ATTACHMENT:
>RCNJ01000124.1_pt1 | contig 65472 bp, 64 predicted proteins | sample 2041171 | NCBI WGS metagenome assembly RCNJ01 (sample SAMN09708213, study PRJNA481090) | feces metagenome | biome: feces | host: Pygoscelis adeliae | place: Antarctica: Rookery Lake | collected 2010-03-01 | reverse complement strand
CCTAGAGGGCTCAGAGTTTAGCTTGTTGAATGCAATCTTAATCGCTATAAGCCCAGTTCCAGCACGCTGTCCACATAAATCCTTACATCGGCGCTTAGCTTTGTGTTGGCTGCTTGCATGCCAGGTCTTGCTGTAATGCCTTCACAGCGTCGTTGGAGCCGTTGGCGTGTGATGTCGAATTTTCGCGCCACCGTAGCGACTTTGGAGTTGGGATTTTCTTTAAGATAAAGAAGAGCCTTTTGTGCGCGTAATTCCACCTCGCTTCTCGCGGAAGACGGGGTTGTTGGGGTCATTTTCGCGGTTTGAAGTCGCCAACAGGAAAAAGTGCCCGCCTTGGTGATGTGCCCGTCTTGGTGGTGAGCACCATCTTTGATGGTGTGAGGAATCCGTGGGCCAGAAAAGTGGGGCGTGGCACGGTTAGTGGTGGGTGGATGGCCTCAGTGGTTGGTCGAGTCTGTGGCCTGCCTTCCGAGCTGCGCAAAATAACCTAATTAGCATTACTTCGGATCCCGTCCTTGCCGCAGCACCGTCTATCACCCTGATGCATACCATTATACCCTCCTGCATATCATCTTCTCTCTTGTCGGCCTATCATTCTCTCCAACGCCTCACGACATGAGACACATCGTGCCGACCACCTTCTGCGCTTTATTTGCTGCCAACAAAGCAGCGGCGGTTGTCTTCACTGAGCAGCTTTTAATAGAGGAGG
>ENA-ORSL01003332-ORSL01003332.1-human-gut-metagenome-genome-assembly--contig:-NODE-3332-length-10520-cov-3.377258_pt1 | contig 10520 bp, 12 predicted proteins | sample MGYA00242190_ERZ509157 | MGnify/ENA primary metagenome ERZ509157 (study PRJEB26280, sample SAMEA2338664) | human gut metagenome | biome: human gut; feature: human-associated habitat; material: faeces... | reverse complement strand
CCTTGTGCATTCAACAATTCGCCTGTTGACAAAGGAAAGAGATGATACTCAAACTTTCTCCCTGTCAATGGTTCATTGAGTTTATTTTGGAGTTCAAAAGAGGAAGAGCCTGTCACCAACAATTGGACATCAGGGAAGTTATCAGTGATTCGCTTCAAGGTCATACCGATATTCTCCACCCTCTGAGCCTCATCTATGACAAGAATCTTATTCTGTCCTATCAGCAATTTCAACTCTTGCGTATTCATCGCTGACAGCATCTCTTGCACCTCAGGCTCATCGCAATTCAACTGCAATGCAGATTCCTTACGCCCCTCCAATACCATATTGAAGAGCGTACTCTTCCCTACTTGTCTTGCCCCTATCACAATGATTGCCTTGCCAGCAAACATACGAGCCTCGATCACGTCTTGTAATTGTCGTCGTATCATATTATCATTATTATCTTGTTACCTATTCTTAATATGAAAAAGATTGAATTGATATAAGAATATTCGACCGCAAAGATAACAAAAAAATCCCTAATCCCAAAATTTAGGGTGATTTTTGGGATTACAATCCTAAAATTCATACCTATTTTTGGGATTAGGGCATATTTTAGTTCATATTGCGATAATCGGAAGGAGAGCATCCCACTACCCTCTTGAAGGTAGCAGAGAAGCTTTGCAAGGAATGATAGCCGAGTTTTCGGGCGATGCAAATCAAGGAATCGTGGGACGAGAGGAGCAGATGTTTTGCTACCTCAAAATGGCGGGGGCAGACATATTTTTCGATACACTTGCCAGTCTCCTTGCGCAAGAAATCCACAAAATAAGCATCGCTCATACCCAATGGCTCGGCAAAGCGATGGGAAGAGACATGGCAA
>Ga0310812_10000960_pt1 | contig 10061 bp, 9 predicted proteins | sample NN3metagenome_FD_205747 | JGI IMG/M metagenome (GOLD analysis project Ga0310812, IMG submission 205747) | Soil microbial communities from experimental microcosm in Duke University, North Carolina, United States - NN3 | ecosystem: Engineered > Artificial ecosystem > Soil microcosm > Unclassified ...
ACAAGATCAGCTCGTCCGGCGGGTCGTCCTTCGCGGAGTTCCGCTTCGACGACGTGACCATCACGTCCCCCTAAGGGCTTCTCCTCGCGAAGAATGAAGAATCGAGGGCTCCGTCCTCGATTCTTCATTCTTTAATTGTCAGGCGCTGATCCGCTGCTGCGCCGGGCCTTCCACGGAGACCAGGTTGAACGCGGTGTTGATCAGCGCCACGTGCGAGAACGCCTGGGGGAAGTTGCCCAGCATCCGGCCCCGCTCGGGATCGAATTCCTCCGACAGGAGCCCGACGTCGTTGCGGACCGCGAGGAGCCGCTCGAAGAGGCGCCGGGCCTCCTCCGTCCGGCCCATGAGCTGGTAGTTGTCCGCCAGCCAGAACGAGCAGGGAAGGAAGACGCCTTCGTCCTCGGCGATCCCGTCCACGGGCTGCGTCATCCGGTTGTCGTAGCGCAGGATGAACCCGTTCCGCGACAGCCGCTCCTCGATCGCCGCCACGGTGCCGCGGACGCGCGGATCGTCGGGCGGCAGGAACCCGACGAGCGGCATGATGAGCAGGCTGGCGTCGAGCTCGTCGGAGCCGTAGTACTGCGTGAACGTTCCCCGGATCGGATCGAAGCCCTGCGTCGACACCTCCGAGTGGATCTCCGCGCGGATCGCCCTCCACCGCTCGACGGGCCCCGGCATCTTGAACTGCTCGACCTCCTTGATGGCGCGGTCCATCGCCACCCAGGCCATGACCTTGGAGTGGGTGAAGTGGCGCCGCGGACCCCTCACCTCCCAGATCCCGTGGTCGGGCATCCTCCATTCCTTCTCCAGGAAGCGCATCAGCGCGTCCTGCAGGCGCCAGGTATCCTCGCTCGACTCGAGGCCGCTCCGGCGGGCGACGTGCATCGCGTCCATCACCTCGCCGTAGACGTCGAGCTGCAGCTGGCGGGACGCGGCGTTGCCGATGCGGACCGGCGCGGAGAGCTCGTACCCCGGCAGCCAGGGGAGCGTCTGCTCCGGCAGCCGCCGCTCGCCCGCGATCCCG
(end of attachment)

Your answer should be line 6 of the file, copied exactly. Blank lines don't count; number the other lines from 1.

ACAAGATCAGCTCGTCCGGCGGGTCGTCCTTCGCGGAGTTCCGCTTCGACGACGTGACCATCACGTCCCCCTAAGGGCTTCTCCTCGCGAAGAATGAAGAATCGAGGGCTCCGTCCTCGATTCTTCATTCTTTAATTGTCAGGCGCTGATCCGCTGCTGCGCCGGGCCTTCCACGGAGACCAGGTTGAACGCGGTGTTGATCAGCGCCACGTGCGAGAACGCCTGGGGGAAGTTGCCCAGCATCCGGCCCCGCTCGGGATCGAATTCCTCCGACAGGAGCCCGACGTCGTTGCGGACCGCGAGGAGCCGCTCGAAGAGGCGCCGGGCCTCCTCCGTCCGGCCCATGAGCTGGTAGTTGTCCGCCAGCCAGAACGAGCAGGGAAGGAAGACGCCTTCGTCCTCGGCGATCCCGTCCACGGGCTGCGTCATCCGGTTGTCGTAGCGCAGGATGAACCCGTTCCGCGACAGCCGCTCCTCGATCGCCGCCACGGTGCCGCGGACGCGCGGATCGTCGGGCGGCAGGAACCCGACGAGCGGCATGATGAGCAGGCTGGCGTCGAGCTCGTCGGAGCCGTAGTACTGCGTGAACGTTCCCCGGATCGGATCGAAGCCCTGCGTCGACACCTCCGAGTGGATCTCCGCGCGGATCGCCCTCCACCGCTCGACGGGCCCCGGCATCTTGAACTGCTCGACCTCCTTGATGGCGCGGTCCATCGCCACCCAGGCCATGACCTTGGAGTGGGTGAAGTGGCGCCGCGGACCCCTCACCTCCCAGATCCCGTGGTCGGGCATCCTCCATTCCTTCTCCAGGAAGCGCATCAGCGCGTCCTGCAGGCGCCAGGTATCCTCGCTCGACTCGAGGCCGCTCCGGCGGGCGACGTGCATCGCGTCCATCACCTCGCCGTAGACGTCGAGCTGCAGCTGGCGGGACGCGGCGTTGCCGATGCGGACCGGCGCGGAGAGCTCGTACCCCGGCAGCCAGGGGAGCGTCTGCTCCGGCAGCCGCCGCTCGCCCGCGATCCCG